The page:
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Crash, Cronenberg’s scandalous film is being re-released in cinemas

Cinema

As the re-release of David Lynch’s “Elephant Man” brought together more than 10,000 people in just one week, Carlotta is preparing another big hitter. The heritage film distributor is putting David Cronenberg’s scandalous movie “Crash” back on the big screen. First released in 1996 and awarded the Special Prize by the Cannes jury, now it can be watched in its restored 4K version for the first time.

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For some, a good shagging session involves a few caresses, some tender penetration, followed by a quick release and a loving hug, all set against the classic (but efficient) dulcet tones of Barry White. For others, including the film-maker David Cronenberg, a successful part of getting your leg over resides in a whole other equation: the backseat of a grubby car, suspenders holding up fishnet stockings, scratches and cuts, all to the sounds of dark melodies, pumping the speakers to the max. The pitch for Crash, the Canadian director’s 14th movie, could be resumed as follows: a BDSM soft porn with an excellent script. 

 

Adapted from the novel by J.G. Ballard – the British science fiction and social anticipation writer who died in 2009 – Crash outlines the sexual and later morbid obsessions of a wealthy couple of libertines. After nearly dying in a car accident, the husband James Ballard starts an adulterous affair with the woman who’d crashed into him, Helen Remington. Obsessed with her, the injured man follows her everywhere, sticks to her like glue and has sex with her on a dusty backseat and against a cracked windscreen. His mistress climaxes with ease, and after coming all she wants is to hear an engine rev and a handbrake released. As a member of a group of people all sexually aroused by car accidents, Helen, as icy as she is fiery, leads neophyte James to Vaughn, a crazy and heavily scarred stuntman, who initiates the Ballard couple in carnal mortal rites heavily scented with a blend of semen, blood and burnt sheets.

 

© 1996 ALLIANCE COMMUNICATIONS CORPORATION, IN TRUST. Tous droits réservés.

A fetish aesthetic 

 

With jolting shots that echo the movements of violent coitus, David Cronenberg zooms in on the details. Like the character Alex DeLarge, who is forced, with the help of eye-openers, to look at unbearable images in A Clockwork Orange (1971), the viewer is sucked into the fetishist delusions of the libertine couple. More than that, they end up enjoying it. With Crash, we get lost in the streaks of blue and red smoke of Peter Suschitsky (the English cinematographer who collaborated ten times with David Cronenberg), the traumas become exhilarating, the coldness become scorching and the sex is as delectable as it is abrasive. Skirts with crotch holes, red leather gloves, garter belts and ultra-sexy tibial prosthetics: the costumes designed by Cronenberg’s sister Denise, are reminiscent of a good porn film (if there are any) from the 1990s.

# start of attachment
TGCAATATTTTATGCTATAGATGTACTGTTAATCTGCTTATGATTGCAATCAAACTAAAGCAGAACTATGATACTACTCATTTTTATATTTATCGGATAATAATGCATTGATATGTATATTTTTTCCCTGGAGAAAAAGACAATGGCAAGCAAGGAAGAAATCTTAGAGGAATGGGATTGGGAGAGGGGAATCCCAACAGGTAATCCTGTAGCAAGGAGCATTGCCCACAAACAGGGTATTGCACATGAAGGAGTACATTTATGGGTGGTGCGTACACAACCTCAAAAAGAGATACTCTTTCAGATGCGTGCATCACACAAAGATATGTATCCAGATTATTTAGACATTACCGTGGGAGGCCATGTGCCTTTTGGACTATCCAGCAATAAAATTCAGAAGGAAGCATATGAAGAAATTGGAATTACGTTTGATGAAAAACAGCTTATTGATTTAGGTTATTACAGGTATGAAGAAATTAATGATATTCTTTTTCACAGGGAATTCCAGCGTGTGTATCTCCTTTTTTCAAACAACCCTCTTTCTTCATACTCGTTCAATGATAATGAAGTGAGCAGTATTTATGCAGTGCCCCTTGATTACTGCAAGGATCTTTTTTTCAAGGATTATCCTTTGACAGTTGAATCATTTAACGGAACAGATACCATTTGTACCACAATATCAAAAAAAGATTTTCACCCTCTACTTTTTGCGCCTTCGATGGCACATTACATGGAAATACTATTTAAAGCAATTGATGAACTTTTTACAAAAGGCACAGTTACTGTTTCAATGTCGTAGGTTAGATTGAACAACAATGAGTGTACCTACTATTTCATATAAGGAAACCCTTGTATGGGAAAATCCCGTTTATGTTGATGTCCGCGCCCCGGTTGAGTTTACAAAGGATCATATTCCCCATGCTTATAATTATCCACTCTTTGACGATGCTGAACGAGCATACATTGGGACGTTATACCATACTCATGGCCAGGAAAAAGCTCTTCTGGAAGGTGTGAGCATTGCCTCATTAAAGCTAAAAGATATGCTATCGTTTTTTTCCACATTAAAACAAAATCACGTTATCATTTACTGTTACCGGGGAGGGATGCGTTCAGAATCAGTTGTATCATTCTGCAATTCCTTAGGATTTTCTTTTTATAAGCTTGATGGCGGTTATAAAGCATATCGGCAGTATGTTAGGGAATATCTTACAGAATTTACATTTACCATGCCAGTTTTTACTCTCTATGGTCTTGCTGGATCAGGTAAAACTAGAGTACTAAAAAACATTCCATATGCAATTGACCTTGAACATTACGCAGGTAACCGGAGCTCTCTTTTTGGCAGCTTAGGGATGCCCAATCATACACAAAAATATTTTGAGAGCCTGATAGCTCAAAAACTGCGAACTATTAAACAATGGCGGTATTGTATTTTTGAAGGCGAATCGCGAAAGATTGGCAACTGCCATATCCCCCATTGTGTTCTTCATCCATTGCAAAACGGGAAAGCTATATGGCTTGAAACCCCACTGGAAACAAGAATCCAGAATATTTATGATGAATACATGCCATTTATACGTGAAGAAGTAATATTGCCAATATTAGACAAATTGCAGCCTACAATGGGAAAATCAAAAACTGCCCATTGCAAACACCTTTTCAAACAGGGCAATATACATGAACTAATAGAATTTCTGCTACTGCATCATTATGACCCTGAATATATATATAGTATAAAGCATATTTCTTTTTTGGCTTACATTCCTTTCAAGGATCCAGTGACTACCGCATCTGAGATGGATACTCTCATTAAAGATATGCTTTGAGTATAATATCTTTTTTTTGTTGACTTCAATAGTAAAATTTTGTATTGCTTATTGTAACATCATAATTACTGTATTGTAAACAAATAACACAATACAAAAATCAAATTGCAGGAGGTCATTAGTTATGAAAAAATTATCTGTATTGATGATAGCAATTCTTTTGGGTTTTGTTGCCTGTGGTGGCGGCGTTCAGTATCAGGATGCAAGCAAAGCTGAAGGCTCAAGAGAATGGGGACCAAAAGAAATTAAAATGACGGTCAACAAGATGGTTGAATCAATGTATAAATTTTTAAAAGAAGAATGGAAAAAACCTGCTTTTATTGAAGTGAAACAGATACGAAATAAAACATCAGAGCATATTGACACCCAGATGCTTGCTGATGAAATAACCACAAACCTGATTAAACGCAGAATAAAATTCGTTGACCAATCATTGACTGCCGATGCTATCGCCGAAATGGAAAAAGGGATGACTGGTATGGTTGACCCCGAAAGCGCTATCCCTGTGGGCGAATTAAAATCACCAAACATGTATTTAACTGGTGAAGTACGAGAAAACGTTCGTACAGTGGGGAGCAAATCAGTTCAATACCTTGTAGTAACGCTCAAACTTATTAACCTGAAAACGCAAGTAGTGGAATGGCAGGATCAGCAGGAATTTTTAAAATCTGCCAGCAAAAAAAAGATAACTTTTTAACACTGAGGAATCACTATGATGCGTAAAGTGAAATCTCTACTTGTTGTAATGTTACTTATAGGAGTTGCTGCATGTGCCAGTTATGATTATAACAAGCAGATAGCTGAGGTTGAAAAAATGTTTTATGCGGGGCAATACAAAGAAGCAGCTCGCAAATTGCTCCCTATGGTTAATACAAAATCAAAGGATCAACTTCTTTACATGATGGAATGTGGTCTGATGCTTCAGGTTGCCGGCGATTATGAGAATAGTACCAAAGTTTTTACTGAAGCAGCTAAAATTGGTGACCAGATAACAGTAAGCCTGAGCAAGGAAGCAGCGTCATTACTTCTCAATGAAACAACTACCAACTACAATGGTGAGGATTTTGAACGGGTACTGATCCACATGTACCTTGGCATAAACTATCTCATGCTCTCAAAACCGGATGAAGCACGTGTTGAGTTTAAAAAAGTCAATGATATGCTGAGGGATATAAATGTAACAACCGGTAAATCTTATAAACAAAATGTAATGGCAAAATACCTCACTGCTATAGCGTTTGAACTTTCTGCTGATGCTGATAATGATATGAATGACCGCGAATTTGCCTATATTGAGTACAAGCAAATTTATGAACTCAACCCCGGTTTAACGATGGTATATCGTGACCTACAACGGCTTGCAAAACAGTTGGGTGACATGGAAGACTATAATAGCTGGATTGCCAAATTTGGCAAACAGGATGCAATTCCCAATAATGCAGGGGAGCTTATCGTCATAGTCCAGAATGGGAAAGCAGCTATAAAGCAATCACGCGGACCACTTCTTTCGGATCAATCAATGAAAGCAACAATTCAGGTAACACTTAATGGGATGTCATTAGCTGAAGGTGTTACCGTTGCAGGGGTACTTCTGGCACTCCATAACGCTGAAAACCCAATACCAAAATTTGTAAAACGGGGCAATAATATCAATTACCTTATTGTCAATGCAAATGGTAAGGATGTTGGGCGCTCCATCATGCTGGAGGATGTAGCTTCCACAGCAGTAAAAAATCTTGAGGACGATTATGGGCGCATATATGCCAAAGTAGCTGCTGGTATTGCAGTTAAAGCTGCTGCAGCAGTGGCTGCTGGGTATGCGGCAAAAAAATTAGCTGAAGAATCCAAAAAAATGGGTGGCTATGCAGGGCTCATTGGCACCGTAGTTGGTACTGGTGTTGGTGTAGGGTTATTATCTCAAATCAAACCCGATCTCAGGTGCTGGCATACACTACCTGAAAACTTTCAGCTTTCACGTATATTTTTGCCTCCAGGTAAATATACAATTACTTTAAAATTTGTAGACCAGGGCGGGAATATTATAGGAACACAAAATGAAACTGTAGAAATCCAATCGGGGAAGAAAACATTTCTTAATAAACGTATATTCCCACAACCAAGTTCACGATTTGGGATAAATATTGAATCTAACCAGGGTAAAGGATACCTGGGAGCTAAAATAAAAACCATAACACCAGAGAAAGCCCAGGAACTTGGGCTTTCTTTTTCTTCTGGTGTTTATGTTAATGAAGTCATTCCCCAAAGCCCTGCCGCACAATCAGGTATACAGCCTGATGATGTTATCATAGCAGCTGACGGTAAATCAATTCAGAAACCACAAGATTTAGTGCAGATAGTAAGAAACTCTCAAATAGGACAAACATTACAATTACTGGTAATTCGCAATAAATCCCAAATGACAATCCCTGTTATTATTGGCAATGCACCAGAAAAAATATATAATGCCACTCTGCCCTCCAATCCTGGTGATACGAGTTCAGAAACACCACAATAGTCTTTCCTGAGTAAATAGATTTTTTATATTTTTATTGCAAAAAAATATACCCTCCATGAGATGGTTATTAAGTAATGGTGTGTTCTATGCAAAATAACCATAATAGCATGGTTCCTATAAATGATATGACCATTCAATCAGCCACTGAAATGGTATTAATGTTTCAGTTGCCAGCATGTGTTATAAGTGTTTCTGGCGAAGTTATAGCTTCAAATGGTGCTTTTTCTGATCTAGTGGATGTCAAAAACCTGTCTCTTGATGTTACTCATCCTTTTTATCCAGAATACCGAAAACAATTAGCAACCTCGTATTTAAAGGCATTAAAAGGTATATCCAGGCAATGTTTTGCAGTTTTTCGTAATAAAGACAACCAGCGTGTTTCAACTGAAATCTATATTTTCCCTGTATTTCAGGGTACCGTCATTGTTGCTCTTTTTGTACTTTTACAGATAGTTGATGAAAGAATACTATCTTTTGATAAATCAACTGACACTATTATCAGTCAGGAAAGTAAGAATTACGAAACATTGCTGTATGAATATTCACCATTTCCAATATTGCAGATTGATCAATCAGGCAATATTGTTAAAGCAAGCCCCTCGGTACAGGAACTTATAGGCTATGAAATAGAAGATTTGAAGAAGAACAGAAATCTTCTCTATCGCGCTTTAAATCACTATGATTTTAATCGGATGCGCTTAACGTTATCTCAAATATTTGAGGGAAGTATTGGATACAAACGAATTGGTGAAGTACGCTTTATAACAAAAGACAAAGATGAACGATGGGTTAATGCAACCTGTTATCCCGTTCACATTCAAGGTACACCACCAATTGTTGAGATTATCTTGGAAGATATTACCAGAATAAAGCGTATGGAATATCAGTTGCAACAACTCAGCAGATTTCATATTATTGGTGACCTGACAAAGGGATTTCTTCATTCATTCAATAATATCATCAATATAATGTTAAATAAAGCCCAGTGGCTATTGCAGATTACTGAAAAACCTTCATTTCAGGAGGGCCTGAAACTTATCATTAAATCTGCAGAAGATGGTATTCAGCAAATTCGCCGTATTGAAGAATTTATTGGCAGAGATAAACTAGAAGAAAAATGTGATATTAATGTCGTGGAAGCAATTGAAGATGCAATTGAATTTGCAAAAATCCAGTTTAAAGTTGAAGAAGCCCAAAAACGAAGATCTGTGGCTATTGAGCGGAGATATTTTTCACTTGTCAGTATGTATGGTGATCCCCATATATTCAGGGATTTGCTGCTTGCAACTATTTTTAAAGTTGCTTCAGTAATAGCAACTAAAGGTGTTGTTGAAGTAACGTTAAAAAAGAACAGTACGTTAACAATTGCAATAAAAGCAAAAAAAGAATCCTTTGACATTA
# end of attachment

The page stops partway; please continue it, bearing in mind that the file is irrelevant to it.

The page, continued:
But more than just a film dissecting the links between eroticism and mechanics, Crash is a tribute to love. Starting with the music, because this film, which at times is extremely violent towards its characters, nevertheless seems to envelop them in a protective atmosphere with a score by Howard Shore - with whom the Canadian filmmaker collaborated on all his films, with the exception of Dead Zone (1983). Leading this sadomasochistic clan towards occasionally tender ground (like when the Ballard couple slowly make love until they come together), often sleazy, always visceral, the electro tunes reveal David Cronenberg's love for an aesthetic in its own right: that of the 90s. Everything in Crash makes us miss the era of that ultimate nightclub The Haçienda in Manchester, the end of Minitel and the early days of Motorola mobile phones. It seems so shocking now when Catherine Ballard smokes in hospital by the bedside of her convalescing husband, and we can’t help but be scandalised by so many sex scenes without a single condom. But ultimately, on (re)discovering the winner of the 1996 Cannes jury’s Special Prize, almost twenty-five years later, it’s impossible not to feel regret that such freely made films are no longer shown in cinemas today.

 

Crash (1996) by David Cronenberg, in cinemas now.

Crash de David Cronenberg : bande-annonce 2020

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